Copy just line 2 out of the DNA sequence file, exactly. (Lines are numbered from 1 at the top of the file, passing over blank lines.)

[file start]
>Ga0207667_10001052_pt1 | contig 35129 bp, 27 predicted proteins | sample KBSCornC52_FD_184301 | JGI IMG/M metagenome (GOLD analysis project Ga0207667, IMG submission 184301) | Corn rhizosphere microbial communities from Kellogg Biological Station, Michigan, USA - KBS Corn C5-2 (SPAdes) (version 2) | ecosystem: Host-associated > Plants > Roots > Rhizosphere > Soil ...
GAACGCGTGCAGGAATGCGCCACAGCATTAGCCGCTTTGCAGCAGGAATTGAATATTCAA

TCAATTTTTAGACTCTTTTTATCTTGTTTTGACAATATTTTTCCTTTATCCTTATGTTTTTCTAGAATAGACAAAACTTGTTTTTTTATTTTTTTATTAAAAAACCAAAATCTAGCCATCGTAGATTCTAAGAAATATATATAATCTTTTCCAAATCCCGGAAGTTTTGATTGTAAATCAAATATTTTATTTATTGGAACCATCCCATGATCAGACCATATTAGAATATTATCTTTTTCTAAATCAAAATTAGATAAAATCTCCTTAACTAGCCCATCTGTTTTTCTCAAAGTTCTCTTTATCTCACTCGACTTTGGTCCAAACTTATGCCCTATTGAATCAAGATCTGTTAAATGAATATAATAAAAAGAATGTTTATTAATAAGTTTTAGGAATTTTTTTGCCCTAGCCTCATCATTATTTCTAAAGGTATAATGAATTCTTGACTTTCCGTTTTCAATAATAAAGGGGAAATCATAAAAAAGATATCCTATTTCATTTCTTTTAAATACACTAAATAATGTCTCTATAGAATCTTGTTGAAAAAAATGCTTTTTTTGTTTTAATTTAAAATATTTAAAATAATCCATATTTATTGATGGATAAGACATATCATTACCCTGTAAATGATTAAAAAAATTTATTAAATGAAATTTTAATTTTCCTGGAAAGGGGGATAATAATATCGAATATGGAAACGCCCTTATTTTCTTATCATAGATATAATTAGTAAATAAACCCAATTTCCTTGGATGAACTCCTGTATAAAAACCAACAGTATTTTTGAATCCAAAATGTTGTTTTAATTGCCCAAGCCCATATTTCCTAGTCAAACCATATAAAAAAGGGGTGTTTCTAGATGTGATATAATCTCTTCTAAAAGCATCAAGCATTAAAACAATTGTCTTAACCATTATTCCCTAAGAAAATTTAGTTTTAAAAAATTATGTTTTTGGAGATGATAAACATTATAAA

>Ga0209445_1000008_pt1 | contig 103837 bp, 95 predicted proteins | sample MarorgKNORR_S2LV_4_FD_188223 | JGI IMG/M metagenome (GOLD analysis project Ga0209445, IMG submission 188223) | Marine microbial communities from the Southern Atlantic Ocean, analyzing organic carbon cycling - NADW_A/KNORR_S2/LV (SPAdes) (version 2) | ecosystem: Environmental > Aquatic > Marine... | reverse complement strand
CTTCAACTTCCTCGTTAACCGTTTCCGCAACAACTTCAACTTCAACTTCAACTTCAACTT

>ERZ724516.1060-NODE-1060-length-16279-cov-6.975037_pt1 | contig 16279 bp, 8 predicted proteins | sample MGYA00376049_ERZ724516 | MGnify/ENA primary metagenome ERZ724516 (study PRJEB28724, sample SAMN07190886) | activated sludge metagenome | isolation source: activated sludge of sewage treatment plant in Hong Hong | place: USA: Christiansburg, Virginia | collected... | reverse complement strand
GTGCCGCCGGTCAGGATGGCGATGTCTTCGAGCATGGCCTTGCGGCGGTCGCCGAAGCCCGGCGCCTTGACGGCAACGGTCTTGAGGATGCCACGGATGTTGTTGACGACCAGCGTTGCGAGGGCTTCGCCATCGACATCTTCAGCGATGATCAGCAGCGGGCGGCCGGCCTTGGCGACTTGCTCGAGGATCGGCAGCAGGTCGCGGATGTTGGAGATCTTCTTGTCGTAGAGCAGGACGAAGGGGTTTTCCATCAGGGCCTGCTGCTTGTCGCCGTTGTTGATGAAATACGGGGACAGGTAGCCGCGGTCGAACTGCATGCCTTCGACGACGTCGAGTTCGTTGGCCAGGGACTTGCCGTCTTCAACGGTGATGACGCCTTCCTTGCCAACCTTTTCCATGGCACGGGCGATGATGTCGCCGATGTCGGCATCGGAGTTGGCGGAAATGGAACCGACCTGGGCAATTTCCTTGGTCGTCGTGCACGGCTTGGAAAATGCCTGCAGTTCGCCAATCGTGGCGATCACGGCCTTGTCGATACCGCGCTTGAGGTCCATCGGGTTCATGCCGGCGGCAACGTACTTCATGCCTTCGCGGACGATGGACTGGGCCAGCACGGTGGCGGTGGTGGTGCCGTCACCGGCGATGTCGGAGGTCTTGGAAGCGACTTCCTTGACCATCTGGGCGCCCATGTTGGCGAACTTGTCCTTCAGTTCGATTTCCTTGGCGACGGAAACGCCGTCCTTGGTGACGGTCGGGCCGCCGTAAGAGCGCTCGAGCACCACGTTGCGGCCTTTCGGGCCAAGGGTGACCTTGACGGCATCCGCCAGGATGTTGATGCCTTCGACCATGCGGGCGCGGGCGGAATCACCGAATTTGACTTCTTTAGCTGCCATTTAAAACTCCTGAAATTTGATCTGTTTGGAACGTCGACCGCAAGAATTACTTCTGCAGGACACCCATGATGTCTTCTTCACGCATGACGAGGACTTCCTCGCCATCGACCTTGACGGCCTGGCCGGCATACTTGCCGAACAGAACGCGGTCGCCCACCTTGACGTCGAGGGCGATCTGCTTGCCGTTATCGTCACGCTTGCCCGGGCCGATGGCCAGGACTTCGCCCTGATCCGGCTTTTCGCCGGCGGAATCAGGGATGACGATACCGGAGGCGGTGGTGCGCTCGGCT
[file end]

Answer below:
GAACGCGTGCAGGAATGCGCCACAGCATTAGCCGCTTTGCAGCAGGAATTGAATATTCAA